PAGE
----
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Myanmar’s military, which seized power on February 1, has claimed the anti-coup unrest has lost momentum. The protests, marred by a mounting civilian death toll, have nonetheless continued almost daily for over two months.

The protests have dwindled recently, military spokesman Brigadier General Zaw Min Tun told a news conference on Friday, providing an explanation for the presumed drop in protest activity.

“The reason of reducing protests is due to the cooperation of people who want peace, which we value,” the spokesman said. “We request people to cooperate with security forces and help them."

Despite the military’s assessment of the situation, the anti-coup protests have been going strong across Myanmar. At least 11 people were reported killed and further 20 injured on Thursday during clashes in the northern town of Taze, when the military tried to disperse protesters there.

The violence continued throughout Friday as security forces pushed forward with a heavy-handed crackdown on protesters. In Yangon, the country’s largest city, a major police force assaulted a compound occupied by protesters, footage circulating online shows.

A major operation by the security forces was also reported in the city of Bago, located some 90 kilometers north of Yangon. Local media said the security forces used “heavy weapons” against a protesters’ encampment, while imagery circulating online showed fragments of mortar shells allegedly recovered from the scene.

More than 600 people have been killed during the two-month turmoil, according to estimates by the Assistance Association for Political Prisoners (AAPP) advocacy group. The military has provided its own tally, which turned out to be significantly lower. According to figures voiced by Zaw Min Tun, 248 protesters and 16 policemen have been killed during the unrest.

The military also provided the first timeframe for the return to civilian rule since it ousted the government in February, detaining Myanmar’s elected leader Aung San Suu Kyi and other officials. The politician has remained in custody ever since, facing assorted charges, ranging from illegal electronics-smuggling to bribery.

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After the coup, the military announced a one-year period of emergency, vaguely promising to surrender power back to civilians at some point in the future. Now, the military said it would hold elections within two years and then hand over power to the elected government.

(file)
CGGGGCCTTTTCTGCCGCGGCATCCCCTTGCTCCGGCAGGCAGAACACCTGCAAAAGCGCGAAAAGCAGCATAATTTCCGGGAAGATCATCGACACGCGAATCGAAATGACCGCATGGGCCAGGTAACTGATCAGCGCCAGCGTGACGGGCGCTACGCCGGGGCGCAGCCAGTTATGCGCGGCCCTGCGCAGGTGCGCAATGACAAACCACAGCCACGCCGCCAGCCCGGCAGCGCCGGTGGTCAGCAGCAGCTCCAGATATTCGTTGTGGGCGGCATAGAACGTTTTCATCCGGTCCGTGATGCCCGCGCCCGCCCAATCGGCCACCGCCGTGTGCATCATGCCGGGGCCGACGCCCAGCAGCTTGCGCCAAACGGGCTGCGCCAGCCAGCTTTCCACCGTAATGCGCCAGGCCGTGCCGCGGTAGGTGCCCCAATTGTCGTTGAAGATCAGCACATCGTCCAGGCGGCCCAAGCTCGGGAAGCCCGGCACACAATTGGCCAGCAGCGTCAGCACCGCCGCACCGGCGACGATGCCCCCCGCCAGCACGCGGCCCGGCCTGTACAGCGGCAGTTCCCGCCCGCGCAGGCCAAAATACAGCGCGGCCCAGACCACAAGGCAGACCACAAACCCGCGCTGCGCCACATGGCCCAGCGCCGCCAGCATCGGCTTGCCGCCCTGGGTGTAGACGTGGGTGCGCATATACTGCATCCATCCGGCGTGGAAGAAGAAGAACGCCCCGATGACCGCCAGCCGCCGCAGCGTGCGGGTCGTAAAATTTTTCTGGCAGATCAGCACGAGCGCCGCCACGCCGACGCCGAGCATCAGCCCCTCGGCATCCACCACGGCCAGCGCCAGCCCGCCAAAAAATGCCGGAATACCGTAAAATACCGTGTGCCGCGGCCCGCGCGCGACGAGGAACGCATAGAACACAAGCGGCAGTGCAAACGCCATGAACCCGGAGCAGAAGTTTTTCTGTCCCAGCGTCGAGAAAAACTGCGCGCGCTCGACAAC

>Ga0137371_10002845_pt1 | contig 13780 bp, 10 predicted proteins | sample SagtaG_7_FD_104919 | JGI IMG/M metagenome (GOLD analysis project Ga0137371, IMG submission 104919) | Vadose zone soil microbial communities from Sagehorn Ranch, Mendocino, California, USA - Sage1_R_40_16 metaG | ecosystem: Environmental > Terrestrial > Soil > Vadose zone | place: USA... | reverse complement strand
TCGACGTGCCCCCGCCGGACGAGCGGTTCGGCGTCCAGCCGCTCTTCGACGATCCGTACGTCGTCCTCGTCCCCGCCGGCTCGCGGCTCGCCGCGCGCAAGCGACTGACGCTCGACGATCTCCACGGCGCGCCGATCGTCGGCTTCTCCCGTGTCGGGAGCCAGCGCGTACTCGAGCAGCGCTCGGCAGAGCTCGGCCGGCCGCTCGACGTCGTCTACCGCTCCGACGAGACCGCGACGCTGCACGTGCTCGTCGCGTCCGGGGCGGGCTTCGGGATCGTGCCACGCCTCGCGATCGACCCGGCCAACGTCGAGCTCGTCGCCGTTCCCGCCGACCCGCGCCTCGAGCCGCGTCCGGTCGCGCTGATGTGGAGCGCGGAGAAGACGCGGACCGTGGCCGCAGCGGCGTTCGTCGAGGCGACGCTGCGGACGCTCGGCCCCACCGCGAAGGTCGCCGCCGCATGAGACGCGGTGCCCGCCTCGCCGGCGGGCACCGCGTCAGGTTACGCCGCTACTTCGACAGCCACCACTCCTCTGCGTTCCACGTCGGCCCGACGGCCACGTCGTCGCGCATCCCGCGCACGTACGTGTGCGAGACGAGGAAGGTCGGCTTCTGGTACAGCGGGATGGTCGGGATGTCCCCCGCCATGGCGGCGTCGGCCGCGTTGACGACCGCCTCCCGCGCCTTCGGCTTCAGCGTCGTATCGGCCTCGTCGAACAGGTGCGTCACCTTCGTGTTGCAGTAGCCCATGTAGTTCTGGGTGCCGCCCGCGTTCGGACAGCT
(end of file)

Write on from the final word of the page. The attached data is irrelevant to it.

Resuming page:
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Myanmar’s military, which seized power on February 1, has claimed the anti-coup unrest has lost momentum. The protests, marred by a mounting civilian death toll, have nonetheless continued almost daily for over two months.

The protests have dwindled recently, military spokesman Brigadier General Zaw Min Tun told a news conference on Friday, providing an explanation for the presumed drop in protest activity.

“The reason of reducing protests is due to the cooperation of people who want peace, which we value,” the spokesman said. “We request people to cooperate with security forces and help them."

Despite the military’s assessment of the situation, the anti-coup protests have been going strong across Myanmar. At least 11 people were reported killed and further 20 injured on Thursday during clashes in the northern town of Taze, when the military tried to disperse protesters there.

The violence continued throughout Friday as security forces pushed forward with a heavy-handed crackdown on protesters. In Yangon, the country’s largest city, a major police force assaulted a compound occupied by protesters, footage circulating online shows.

A major operation by the security forces was also reported in the city of Bago, located some 90 kilometers north of Yangon. Local media said the security forces used “heavy weapons” against a protesters’ encampment, while imagery circulating online showed fragments of mortar shells allegedly recovered from the scene.

More than 600 people have been killed during the two-month turmoil, according to estimates by the Assistance Association for Political Prisoners (AAPP) advocacy group. The military has provided its own tally, which turned out to be significantly lower. According to figures voiced by Zaw Min Tun, 248 protesters and 16 policemen have been killed during the unrest.

The military also provided the first timeframe for the return to civilian rule since it ousted the government in February, detaining Myanmar’s elected leader Aung San Suu Kyi and other officials. The politician has remained in custody ever since, facing assorted charges, ranging from illegal electronics-smuggling to bribery.

Also on rt.com
A woman holds up posters against the Myanmar military coup during a Milk Tea Alliance united rally in Taipei, Taiwan, February 28, 2021 © Reuters / Ann Wang
Establishment-approved activism: Twitter launches emoji to support ‘pro-democracy’ demonstrators in Myanmar, Hong Kong

After the coup, the military announced a one-year period of emergency, vaguely promising to surrender power back to civilians at some point in the future. Now, the military said it would hold elections within two years and then hand over power to the elected government.

Think your friends would be interested? Share this story!

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